Music Piracy – An Artist’s Opinion

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I woke up this morning and checked my email as I usually do, and read my “Digital Music News”, which is similar to an online newspaper that runs articles about current music happenings for digital musicians. One of today’s articles was about music piracy and the difficulty in removing your music from these sites. Below the article was a very long thread of comments from all possible points of view.
Here is my opinion.
Music piracy is stealing. And it does hurt the musician. Over the past decade, we have gradually shifted from physical distribution to digital distribution with the advancement of mp3 players, specifically the advancements of Apple and it’s “iProducts”. Digital distribution now accounts for more than 52% of the music industry in the US. But there was a time during the shift when people had difficulty placing “value” on a digital product, with tangible products being of more value. This is what led people to believe that they aren’t really “stealing”, because a file can be duplicated an infinite number of times and not “cost” the musician anything. But it does cost us.

I spoke with a fan in early October, just before my first album, “Red” was released. He had told me that he was listening to my song on his iPod every day and loved it! While I was flattered that my song was this fan’s current favorite, I was also perplexed…”How did you get an mp3 of Red?”  He told me that he was able to steal the audio content from my upload on YouTube. Wonderful. Not. When the album released, this fan didn’t come back to purchase it through the 20+ different digital distribution companies that carry it, because he already had what he wanted.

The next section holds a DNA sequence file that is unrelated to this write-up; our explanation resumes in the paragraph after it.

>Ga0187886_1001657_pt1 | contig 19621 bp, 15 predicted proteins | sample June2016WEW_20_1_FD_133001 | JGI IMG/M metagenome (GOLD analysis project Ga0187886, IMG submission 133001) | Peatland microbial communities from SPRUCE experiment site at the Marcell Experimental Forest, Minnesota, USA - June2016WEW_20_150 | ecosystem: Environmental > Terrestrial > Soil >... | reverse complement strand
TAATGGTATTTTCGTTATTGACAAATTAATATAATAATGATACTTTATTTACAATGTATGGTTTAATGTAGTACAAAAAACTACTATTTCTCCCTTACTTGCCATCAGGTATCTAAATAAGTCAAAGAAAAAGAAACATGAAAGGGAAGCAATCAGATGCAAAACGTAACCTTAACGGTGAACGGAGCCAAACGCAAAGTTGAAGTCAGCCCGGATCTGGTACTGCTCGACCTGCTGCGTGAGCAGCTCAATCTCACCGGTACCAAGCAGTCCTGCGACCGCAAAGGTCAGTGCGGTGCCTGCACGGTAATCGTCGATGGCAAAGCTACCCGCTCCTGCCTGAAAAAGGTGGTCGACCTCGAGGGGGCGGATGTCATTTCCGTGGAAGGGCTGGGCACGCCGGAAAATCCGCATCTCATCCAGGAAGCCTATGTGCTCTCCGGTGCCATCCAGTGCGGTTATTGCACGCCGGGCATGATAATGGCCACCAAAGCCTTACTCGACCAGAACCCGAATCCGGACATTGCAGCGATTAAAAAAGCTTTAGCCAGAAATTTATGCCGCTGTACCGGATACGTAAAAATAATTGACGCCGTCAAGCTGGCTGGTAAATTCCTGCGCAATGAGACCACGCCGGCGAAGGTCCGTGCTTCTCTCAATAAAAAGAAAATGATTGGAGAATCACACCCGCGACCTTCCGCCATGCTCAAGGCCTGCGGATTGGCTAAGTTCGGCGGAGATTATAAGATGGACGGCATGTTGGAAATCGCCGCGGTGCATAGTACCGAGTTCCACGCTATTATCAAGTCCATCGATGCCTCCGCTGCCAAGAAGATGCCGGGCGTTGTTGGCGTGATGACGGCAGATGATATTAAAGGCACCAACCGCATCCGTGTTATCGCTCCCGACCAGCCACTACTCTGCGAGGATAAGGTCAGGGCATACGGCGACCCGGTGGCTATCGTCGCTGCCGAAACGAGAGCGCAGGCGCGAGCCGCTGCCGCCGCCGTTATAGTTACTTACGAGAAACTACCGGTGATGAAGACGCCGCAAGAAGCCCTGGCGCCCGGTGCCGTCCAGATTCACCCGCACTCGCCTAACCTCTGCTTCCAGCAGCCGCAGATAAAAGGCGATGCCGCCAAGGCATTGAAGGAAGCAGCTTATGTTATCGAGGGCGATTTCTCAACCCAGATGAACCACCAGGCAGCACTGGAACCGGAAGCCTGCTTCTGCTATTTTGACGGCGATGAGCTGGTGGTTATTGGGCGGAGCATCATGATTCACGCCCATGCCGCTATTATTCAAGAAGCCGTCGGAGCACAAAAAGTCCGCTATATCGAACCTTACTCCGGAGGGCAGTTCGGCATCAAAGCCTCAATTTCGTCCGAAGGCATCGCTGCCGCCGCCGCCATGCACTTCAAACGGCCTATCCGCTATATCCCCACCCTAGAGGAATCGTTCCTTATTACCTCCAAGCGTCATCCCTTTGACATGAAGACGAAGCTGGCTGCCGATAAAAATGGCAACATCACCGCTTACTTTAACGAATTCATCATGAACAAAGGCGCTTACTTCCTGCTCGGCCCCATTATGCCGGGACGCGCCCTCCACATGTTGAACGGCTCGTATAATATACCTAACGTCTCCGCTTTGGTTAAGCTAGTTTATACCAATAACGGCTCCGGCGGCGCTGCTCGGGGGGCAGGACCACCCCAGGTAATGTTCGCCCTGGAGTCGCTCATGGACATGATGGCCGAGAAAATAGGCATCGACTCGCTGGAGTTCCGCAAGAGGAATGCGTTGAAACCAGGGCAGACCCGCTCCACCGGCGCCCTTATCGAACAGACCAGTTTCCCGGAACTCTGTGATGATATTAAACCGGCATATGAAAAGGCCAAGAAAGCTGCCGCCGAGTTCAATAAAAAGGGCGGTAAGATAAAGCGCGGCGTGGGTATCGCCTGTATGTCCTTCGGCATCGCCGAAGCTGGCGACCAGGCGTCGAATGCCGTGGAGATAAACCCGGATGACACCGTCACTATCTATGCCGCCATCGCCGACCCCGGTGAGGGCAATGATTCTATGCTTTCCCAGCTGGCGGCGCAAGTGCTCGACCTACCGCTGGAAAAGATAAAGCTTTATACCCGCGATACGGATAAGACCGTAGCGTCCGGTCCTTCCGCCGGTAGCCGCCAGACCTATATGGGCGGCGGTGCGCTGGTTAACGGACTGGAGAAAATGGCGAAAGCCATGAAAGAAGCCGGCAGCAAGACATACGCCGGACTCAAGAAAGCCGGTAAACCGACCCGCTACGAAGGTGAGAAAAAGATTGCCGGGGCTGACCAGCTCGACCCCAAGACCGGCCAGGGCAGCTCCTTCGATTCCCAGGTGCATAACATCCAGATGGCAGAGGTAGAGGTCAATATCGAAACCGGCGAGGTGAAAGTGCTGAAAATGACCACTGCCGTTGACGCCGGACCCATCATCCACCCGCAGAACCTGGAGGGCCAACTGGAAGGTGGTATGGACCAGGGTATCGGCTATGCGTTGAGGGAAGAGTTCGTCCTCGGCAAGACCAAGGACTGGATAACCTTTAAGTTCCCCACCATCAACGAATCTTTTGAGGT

Being able to download or steal practically any song you want without paying is lowering the perceived value of music. Sure, I want to share my music with people – – it’s why I have this site, and why I keep performing. But making music is expensive. I’m not saying that the rest of the world is responsible for financing my purchases of music gear, but professional recording and distribution costs quite a lot of money. And why would anyone pay to download one of MY tracks when they can get famous artists’ like Beyonce, Lady Gaga and BabyFace tracks for free?

Just because you aren’t stealing a physical product, it’s still stealing. I know that during the “shift” from physical to digital goods, it may have taken some time for some us to understand the value of something that we can’t hold and touch. This inability to assign value made it morally “ok” to steal for some.  But now that technology has evolved and people are paying for apps, data services and other digital product with a clear understanding that we are paying for the time that was spent into creating that product, our moral compass should tell us that stealing these things just isn’t right.

Worst of all, the companies that banded to allow music “sharing” have caused the consumer to put a value of $0 on my product. Not a good thing.

Categories: Music Blogs

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